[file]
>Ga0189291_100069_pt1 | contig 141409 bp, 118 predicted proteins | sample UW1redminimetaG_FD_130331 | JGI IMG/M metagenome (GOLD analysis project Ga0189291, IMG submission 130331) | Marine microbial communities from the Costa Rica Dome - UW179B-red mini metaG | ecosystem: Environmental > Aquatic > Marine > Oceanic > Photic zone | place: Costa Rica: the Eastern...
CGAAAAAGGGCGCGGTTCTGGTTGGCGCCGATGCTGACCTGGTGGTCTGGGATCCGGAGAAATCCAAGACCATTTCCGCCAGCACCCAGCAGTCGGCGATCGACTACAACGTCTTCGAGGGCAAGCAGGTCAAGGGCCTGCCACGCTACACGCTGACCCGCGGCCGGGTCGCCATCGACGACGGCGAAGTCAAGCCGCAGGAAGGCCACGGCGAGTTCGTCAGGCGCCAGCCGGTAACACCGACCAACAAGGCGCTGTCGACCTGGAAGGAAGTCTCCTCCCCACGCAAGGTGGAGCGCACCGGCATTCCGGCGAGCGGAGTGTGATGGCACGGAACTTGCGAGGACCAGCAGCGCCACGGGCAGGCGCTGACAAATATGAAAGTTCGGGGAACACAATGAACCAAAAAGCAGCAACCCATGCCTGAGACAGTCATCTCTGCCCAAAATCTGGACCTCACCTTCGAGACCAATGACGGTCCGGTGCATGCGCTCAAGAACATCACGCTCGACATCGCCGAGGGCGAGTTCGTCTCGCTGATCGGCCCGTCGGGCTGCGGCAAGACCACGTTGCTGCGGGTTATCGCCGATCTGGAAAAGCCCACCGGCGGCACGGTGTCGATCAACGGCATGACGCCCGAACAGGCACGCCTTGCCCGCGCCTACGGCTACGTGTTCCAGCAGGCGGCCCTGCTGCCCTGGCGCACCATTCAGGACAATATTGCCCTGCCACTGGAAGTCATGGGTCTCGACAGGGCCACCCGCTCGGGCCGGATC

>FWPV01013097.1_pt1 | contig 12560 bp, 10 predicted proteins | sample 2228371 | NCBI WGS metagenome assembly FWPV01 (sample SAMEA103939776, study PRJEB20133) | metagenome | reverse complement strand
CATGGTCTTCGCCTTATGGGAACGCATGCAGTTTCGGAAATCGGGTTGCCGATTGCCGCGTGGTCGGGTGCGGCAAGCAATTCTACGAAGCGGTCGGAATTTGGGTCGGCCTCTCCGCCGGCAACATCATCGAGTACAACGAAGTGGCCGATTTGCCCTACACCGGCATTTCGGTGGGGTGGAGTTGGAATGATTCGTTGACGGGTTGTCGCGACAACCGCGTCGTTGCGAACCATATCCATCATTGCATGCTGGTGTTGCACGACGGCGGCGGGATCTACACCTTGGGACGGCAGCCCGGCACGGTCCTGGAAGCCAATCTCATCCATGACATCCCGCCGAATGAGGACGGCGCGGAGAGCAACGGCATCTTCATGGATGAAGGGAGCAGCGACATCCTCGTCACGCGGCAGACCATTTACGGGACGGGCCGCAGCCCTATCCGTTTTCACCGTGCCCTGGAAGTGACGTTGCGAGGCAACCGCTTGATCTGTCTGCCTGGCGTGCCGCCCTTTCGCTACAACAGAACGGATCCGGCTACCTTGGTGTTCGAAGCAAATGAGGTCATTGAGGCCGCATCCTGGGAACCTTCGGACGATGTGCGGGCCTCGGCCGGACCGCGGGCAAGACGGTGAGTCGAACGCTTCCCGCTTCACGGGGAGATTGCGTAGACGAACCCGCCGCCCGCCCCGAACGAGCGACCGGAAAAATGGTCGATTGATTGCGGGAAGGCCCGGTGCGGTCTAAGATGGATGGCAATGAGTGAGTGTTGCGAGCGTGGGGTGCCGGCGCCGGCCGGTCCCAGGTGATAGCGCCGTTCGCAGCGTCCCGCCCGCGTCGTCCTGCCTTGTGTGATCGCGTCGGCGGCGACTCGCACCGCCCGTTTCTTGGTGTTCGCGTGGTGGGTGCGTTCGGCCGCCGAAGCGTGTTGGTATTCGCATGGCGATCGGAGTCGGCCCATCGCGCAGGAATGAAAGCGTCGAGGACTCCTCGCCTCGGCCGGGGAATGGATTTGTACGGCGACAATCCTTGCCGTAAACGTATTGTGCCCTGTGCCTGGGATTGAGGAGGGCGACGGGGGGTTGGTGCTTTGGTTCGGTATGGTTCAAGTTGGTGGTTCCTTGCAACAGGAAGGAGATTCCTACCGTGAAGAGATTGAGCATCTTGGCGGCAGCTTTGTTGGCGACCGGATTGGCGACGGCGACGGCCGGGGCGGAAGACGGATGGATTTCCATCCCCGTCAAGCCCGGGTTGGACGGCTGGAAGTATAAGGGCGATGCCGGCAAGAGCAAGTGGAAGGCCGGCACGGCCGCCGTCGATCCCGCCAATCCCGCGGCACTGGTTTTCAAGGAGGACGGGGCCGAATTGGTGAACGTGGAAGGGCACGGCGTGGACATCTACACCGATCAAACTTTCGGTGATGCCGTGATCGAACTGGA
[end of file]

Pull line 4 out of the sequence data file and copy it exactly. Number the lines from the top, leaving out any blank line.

CATGGTCTTCGCCTTATGGGAACGCATGCAGTTTCGGAAATCGGGTTGCCGATTGCCGCGTGGTCGGGTGCGGCAAGCAATTCTACGAAGCGGTCGGAATTTGGGTCGGCCTCTCCGCCGGCAACATCATCGAGTACAACGAAGTGGCCGATTTGCCCTACACCGGCATTTCGGTGGGGTGGAGTTGGAATGATTCGTTGACGGGTTGTCGCGACAACCGCGTCGTTGCGAACCATATCCATCATTGCATGCTGGTGTTGCACGACGGCGGCGGGATCTACACCTTGGGACGGCAGCCCGGCACGGTCCTGGAAGCCAATCTCATCCATGACATCCCGCCGAATGAGGACGGCGCGGAGAGCAACGGCATCTTCATGGATGAAGGGAGCAGCGACATCCTCGTCACGCGGCAGACCATTTACGGGACGGGCCGCAGCCCTATCCGTTTTCACCGTGCCCTGGAAGTGACGTTGCGAGGCAACCGCTTGATCTGTCTGCCTGGCGTGCCGCCCTTTCGCTACAACAGAACGGATCCGGCTACCTTGGTGTTCGAAGCAAATGAGGTCATTGAGGCCGCATCCTGGGAACCTTCGGACGATGTGCGGGCCTCGGCCGGACCGCGGGCAAGACGGTGAGTCGAACGCTTCCCGCTTCACGGGGAGATTGCGTAGACGAACCCGCCGCCCGCCCCGAACGAGCGACCGGAAAAATGGTCGATTGATTGCGGGAAGGCCCGGTGCGGTCTAAGATGGATGGCAATGAGTGAGTGTTGCGAGCGTGGGGTGCCGGCGCCGGCCGGTCCCAGGTGATAGCGCCGTTCGCAGCGTCCCGCCCGCGTCGTCCTGCCTTGTGTGATCGCGTCGGCGGCGACTCGCACCGCCCGTTTCTTGGTGTTCGCGTGGTGGGTGCGTTCGGCCGCCGAAGCGTGTTGGTATTCGCATGGCGATCGGAGTCGGCCCATCGCGCAGGAATGAAAGCGTCGAGGACTCCTCGCCTCGGCCGGGGAATGGATTTGTACGGCGACAATCCTTGCCGTAAACGTATTGTGCCCTGTGCCTGGGATTGAGGAGGGCGACGGGGGGTTGGTGCTTTGGTTCGGTATGGTTCAAGTTGGTGGTTCCTTGCAACAGGAAGGAGATTCCTACCGTGAAGAGATTGAGCATCTTGGCGGCAGCTTTGTTGGCGACCGGATTGGCGACGGCGACGGCCGGGGCGGAAGACGGATGGATTTCCATCCCCGTCAAGCCCGGGTTGGACGGCTGGAAGTATAAGGGCGATGCCGGCAAGAGCAAGTGGAAGGCCGGCACGGCCGCCGTCGATCCCGCCAATCCCGCGGCACTGGTTTTCAAGGAGGACGGGGCCGAATTGGTGAACGTGGAAGGGCACGGCGTGGACATCTACACCGATCAAACTTTCGGTGATGCCGTGATCGAACTGGA